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Lexapro and Insomnia: What You Need to Know

Kristin Hall, FNP

Reviewed by Kristin Hall, FNP

Written by Nicholas Gibson

Published 11/09/2020

Updated 11/10/2020

Escitalopram, sold under the brand name Lexapro®, is a common antidepressant that’s used to treat major depression and certain anxiety disorders.

First approved for use by the FDA in 2002, Lexapro is a popular antidepressant. It’s used by millions of people of different ages and backgrounds to make dealing with depression and anxiety an easier experience. 

Although some antidepressants are associated with sleep difficulties, the data on Lexapro and insomnia is mixed. While some Lexapro users report insomnia, there’s also research showing that Lexapro may actually make it easier to fall asleep.

Below, we’ve explained what Lexapro is and how it works. We’ve also looked at the major links between Lexapro and poor sleep quality, as well as what time of day to take Lexapro and the best time to take Lexapro for anxiety.

Finally, we’ve provided several tips to help make falling and staying asleep easier if you’re prescribed an antidepressant. 

Lexapro is an antidepressant that contains the ingredient escitalopram. It belongs to a class of medications called selective serotonin reuptake inhibitors, or SSRIs. 

SSRIs like Lexapro work by changing the levels of the neurotransmitter serotonin in your brain and body.

Serotonin, alongside other neurotransmitters, plays a key role in regulating the way your brain behaves, affecting everything from your mood to your ability to sleep properly.

As an antidepressant, Lexapro is very effective. A large-scale scientific review from 2006 found that not only is it effective at treating major depressive disorder, but also that it’s more effective than many other antidepressants.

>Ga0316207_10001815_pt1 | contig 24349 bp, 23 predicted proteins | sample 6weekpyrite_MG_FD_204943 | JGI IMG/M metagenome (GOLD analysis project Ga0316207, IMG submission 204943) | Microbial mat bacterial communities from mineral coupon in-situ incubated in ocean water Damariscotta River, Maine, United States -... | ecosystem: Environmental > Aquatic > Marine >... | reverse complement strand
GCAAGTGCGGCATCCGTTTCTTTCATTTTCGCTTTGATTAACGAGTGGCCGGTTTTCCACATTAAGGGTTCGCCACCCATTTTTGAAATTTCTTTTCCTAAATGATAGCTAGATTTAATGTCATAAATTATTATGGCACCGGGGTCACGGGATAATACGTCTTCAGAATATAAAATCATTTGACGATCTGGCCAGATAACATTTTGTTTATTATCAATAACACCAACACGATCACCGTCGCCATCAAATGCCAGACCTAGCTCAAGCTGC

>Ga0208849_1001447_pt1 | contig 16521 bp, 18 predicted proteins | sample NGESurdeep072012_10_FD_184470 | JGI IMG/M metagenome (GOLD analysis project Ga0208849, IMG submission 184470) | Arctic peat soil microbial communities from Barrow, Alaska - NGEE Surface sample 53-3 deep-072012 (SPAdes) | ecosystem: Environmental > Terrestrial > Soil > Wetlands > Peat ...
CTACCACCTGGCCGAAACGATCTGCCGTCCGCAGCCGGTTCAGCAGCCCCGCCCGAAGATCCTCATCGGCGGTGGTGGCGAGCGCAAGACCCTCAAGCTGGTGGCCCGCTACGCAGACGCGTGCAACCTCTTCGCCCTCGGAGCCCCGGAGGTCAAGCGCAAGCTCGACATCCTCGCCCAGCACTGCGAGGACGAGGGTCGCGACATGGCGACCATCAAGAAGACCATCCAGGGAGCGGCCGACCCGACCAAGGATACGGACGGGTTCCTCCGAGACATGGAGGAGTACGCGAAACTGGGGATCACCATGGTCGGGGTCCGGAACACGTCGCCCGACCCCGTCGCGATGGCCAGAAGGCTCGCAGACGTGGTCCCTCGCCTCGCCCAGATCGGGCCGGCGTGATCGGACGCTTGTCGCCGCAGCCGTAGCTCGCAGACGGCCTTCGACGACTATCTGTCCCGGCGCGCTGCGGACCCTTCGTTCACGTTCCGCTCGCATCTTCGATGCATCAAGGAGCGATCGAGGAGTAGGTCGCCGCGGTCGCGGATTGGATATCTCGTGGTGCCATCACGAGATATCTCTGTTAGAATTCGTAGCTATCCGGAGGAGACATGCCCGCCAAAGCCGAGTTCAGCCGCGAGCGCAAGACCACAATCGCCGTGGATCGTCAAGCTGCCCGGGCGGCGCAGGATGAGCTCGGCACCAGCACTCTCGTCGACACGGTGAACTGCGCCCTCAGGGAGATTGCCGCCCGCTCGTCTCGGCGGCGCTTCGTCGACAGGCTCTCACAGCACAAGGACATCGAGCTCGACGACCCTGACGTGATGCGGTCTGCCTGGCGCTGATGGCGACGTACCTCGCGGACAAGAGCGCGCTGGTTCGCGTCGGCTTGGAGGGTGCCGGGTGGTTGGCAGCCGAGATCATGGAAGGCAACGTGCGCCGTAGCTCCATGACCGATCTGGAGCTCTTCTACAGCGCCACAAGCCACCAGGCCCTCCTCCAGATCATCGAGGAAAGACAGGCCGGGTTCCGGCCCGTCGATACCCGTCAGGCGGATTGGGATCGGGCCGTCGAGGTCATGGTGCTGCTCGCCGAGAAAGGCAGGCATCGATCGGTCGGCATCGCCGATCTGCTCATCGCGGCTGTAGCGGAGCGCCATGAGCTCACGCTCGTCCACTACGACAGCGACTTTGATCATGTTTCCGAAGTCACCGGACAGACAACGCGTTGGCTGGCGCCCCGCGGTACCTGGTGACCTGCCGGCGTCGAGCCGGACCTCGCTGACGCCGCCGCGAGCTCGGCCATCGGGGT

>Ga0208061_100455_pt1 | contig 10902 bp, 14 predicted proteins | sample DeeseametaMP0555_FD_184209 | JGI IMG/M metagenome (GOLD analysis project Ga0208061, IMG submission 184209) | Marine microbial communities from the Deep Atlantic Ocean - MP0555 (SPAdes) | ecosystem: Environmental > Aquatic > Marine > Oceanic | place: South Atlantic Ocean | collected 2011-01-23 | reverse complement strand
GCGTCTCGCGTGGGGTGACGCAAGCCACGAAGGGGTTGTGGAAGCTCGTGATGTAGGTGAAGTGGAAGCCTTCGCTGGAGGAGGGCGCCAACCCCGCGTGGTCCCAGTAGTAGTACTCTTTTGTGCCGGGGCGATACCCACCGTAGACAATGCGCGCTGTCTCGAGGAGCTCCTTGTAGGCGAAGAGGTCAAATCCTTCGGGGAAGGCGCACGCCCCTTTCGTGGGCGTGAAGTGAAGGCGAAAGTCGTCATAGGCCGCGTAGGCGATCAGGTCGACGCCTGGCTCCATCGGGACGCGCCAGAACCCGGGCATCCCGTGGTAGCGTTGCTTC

Your healthcare provider may prescribe Lexapro if you’re affected by depression, or if you have an anxiety disorder such as generalized anxiety disorder (GAD).

Insomnia is one of the  potential side effects of many antidepressants, including Lexapro. For example, it’s listed as one of the most common adverse reactions experienced by people prescribed Lexapro in FDA documentation. 

According to data from the FDA, more than five percent of people who use Lexapro experience insomnia.

This means that if you have trouble falling asleep or staying asleep after you start to use Lexapro, you’re definitely not alone. 

On the other hand, there’s also some scientific evidence that escitalopram (the active ingredient in Lexapro) may actually make it easier for people to fall asleep.

So, if taking it has recently made you wonder, “Does Lexapro make you tired?” you’re not off base.

For example, a study published in 2012 noted that menopausal women experienced improved sleep quality after using escitalopram. 

Overall, the data is mixed, with insomnia reported as a common side effect of Lexapro, while some research suggests that Lexapro may actually improve sleep.  

It’s important to understand that insomnia is a very common symptom of both depression and anxiety, the two disorders Lexapro is commonly prescribed to treat. 

Because of this, if you experience insomnia while you use Lexapro, it may not always be due to your medication.

It can often take several weeks for Lexapro to start working, meaning some of your symptoms of depression or anxiety may persist even after you begin treatment. 

Dealing with insomnia can be an extremely frustrating experience. Luckily, there are steps that you can take to make falling and staying asleep easier. We’ve listed many of these techniques below:

  • When to take Lexapro may be important. If you find it hard to fall asleep at night, try taking your dose of Lexapro in the morning instead of later in the day. Make sure that you talk to your healthcare provider to verify that it’s safe to take your medication at this time.

  • Avoid drinking coffee or other caffeinated beverages late in the day. Caffeine has a long half-life, meaning it can affect your ability to fall asleep even if you consume it hours before you go to bed.

    To avoid making it even more difficult to fall asleep, avoid drinking coffee or other drinks that contain caffeine after midday.